What the San Francisco Bay Area Can Teach Us About Fighting a Pandemic – The New Yorker

“But as infection rates in the Bay Area climb during the winter surge, and I.C.U. beds finally start to fill up, the lesson to take from Berkeley, San Francisco, and many other successful cities isn’t that, by listening to science, an educated and careful population can stop the spread. It’s that, even within a city that has systematically priced out the most vulnerable populations, an outbreak can still happen. The virus will find vulnerable people where they live—even if it’s in barns on the outer edges of the city, even if almost nobody knows they exist.”

Airline workers face mask resistance with scant government backup – The Washington Post

As the man returned from the lavatory with a mask dangling from one ear, a flight attendant asked him to put it on properly. “Why? Is something going on that I should know about?” the passenger asked, before grabbing the mask and ripping the string. “Damn it, I guess I can’t wear it now.”

We Must Keep This Republic – The Atlantic

“These past four years and this week have shown, as no doubt the weeks, months, and years to come will show, that the challenge remains—that free and democratic government was, is, and will always be a fraught and uncertain enterprise. But despite the damage, on the evidence, the people of the United States and their institutions will meet that challenge.”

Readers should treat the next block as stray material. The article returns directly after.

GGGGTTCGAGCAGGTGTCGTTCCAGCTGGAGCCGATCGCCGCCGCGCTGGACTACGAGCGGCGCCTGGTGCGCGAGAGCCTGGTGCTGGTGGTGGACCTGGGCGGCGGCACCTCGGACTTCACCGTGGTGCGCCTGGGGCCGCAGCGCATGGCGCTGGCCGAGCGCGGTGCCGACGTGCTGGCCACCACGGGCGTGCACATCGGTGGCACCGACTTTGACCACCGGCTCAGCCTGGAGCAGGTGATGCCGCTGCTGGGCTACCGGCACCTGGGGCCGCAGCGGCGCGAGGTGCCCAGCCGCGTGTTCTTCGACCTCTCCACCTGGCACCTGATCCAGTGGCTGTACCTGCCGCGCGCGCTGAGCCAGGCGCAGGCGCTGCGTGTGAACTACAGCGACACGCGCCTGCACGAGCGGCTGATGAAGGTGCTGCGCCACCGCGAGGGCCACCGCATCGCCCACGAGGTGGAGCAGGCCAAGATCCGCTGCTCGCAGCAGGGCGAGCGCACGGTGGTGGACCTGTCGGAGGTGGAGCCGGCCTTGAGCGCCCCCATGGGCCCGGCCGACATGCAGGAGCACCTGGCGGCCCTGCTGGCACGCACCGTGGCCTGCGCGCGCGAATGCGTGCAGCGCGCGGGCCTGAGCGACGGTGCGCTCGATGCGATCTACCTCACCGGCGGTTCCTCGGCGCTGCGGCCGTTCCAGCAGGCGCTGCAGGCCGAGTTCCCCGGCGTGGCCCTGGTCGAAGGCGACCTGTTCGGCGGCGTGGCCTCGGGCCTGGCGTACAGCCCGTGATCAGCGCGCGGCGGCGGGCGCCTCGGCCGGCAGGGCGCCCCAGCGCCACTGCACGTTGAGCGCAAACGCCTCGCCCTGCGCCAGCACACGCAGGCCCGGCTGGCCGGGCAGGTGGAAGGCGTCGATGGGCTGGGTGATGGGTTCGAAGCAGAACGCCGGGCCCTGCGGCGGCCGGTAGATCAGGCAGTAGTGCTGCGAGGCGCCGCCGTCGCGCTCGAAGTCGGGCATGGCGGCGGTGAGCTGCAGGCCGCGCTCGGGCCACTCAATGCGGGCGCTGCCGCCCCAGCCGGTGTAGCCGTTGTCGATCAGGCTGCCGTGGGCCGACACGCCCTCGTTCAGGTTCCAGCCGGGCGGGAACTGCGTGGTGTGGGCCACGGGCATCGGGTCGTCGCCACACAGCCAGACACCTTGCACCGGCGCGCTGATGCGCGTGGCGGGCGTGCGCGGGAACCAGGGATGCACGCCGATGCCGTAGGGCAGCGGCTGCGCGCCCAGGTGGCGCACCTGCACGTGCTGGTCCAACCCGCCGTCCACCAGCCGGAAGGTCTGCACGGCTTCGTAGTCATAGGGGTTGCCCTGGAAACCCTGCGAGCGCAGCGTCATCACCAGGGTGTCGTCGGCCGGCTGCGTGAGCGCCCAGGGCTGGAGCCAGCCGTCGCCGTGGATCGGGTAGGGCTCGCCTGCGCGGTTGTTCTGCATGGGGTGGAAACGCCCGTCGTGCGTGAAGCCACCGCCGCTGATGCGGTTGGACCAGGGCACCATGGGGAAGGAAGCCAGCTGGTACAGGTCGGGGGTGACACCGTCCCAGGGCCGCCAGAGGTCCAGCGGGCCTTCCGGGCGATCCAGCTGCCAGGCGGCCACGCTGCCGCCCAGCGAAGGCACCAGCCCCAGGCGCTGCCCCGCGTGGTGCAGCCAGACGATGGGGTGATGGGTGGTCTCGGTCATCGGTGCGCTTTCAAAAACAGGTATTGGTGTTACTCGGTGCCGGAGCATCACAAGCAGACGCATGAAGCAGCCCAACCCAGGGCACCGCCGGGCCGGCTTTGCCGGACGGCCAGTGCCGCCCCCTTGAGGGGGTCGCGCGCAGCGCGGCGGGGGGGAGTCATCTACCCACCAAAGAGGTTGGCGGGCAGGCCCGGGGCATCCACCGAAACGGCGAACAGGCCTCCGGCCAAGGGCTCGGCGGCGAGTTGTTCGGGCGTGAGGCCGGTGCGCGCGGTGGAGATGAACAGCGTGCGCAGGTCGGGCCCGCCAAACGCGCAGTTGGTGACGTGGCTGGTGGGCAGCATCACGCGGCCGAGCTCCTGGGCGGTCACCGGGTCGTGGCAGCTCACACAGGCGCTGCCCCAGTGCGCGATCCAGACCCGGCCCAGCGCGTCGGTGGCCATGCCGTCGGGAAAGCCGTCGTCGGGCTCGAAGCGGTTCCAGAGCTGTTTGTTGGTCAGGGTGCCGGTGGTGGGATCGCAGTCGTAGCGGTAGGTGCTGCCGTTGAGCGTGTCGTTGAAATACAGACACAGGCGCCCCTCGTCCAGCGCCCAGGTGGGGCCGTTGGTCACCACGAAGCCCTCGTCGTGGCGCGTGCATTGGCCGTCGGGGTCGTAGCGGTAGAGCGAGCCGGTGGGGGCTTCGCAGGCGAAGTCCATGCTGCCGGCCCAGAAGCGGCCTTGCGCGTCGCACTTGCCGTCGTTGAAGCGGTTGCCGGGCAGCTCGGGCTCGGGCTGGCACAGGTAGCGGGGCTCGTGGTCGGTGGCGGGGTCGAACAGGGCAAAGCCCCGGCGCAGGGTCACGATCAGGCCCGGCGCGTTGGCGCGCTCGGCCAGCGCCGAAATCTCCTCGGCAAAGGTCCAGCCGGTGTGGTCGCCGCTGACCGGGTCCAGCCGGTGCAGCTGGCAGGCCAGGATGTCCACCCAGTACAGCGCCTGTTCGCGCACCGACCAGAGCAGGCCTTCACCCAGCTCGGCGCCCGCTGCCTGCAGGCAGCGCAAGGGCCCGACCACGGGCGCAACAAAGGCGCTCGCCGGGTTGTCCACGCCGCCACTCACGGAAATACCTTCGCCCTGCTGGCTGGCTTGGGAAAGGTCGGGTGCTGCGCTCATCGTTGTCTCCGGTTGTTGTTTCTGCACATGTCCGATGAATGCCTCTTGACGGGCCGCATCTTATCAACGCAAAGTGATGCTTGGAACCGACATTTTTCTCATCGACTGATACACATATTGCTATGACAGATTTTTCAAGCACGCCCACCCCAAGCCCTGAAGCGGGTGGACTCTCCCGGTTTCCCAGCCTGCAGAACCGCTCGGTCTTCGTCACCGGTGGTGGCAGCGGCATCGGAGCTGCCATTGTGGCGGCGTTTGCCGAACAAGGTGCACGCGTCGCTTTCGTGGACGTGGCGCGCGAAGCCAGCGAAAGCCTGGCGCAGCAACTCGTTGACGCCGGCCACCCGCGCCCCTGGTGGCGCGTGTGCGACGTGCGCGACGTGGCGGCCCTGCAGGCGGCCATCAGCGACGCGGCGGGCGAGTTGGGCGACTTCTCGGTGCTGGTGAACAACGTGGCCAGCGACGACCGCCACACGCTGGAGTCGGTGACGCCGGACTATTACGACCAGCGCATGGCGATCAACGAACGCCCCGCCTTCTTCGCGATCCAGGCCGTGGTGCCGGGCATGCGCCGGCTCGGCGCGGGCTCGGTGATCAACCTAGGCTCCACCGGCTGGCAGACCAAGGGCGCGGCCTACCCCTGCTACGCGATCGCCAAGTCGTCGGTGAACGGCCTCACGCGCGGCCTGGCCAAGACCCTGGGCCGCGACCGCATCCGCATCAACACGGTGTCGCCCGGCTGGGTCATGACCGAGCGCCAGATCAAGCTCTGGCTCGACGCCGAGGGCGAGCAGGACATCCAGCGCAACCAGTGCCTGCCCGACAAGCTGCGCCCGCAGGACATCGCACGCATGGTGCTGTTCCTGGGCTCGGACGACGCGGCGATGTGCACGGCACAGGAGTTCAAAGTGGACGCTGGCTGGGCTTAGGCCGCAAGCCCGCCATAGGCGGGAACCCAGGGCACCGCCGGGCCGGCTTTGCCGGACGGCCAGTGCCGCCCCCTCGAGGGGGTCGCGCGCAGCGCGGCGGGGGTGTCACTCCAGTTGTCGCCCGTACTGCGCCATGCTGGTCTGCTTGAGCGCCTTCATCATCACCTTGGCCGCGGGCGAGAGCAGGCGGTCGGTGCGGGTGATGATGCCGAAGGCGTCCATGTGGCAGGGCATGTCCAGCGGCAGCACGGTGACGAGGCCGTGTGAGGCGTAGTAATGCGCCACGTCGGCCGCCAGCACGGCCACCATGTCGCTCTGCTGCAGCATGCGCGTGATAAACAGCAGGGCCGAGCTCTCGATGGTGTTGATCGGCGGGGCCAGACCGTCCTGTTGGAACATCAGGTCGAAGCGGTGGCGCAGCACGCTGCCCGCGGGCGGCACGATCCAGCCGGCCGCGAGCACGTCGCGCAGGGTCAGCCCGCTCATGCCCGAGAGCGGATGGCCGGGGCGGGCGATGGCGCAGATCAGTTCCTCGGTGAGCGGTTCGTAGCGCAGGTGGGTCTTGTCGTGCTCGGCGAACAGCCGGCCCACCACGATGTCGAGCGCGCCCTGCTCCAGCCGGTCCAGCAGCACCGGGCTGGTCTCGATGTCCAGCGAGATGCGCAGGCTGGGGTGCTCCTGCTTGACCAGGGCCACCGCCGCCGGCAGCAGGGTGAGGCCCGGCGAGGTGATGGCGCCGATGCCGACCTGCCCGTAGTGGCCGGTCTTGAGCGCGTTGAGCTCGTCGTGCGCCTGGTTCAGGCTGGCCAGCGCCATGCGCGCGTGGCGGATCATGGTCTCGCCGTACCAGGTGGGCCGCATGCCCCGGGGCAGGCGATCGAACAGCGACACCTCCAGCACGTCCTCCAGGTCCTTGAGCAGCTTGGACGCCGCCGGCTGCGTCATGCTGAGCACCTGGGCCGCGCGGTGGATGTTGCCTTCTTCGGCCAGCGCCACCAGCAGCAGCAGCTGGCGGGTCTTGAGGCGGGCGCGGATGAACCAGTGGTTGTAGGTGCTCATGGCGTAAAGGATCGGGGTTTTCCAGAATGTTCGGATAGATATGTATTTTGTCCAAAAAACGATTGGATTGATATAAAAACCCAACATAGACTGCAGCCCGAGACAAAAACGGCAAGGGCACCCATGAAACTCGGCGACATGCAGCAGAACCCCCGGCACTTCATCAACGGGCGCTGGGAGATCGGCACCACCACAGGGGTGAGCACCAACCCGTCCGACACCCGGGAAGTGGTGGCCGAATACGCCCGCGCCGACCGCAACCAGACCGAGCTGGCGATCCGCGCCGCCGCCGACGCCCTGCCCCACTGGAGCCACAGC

Divided U.S., Not Covid, Is the Biggest Risk to World in 2021, Survey Finds – Bloomberg

“With the global economy still in the teeth of the Covid-19 crisis, the Eurasia group sees a divided U.S. as a key risk this year for a world lacking leadership.”

Predictions for the state of travel in 2021 from our editor – The Points Guy

“If the pandemic has taught us anything, it is how important human interaction is and that one of the most amazing aspects of travel is that it teaches us about others. As we all venture out in 2021, I hope that we view our trips through a new lens and realize just how lucky we are to travel.”

Love Hurts — a song recorded 60 years ago by the Everly Brothers has had a colourful afterlife —

Heartbreak, it seems, is never out of style.


The Weekender

Photo by Scott Loftesness

Morning Reading – Saturday, January 02, 2021

Today is one of those excellent January partly cloudies in which light chooses an unexpected part of the landscape to trick out in gilt, and then shadow sweeps it away. You know you’re alive.

Annie Dillard, Pilgrim at Tinker Creek

As Understanding of Russian Hacking Grows, So Does Alarm – The New York Times

At a minimum it has set off alarms about the vulnerability of government and private sector networks in the United States to attack and raised questions about how and why the nation’s cyberdefenses failed so spectacularly.

Airline workers face mask resistance with scant government backup – The Washington Post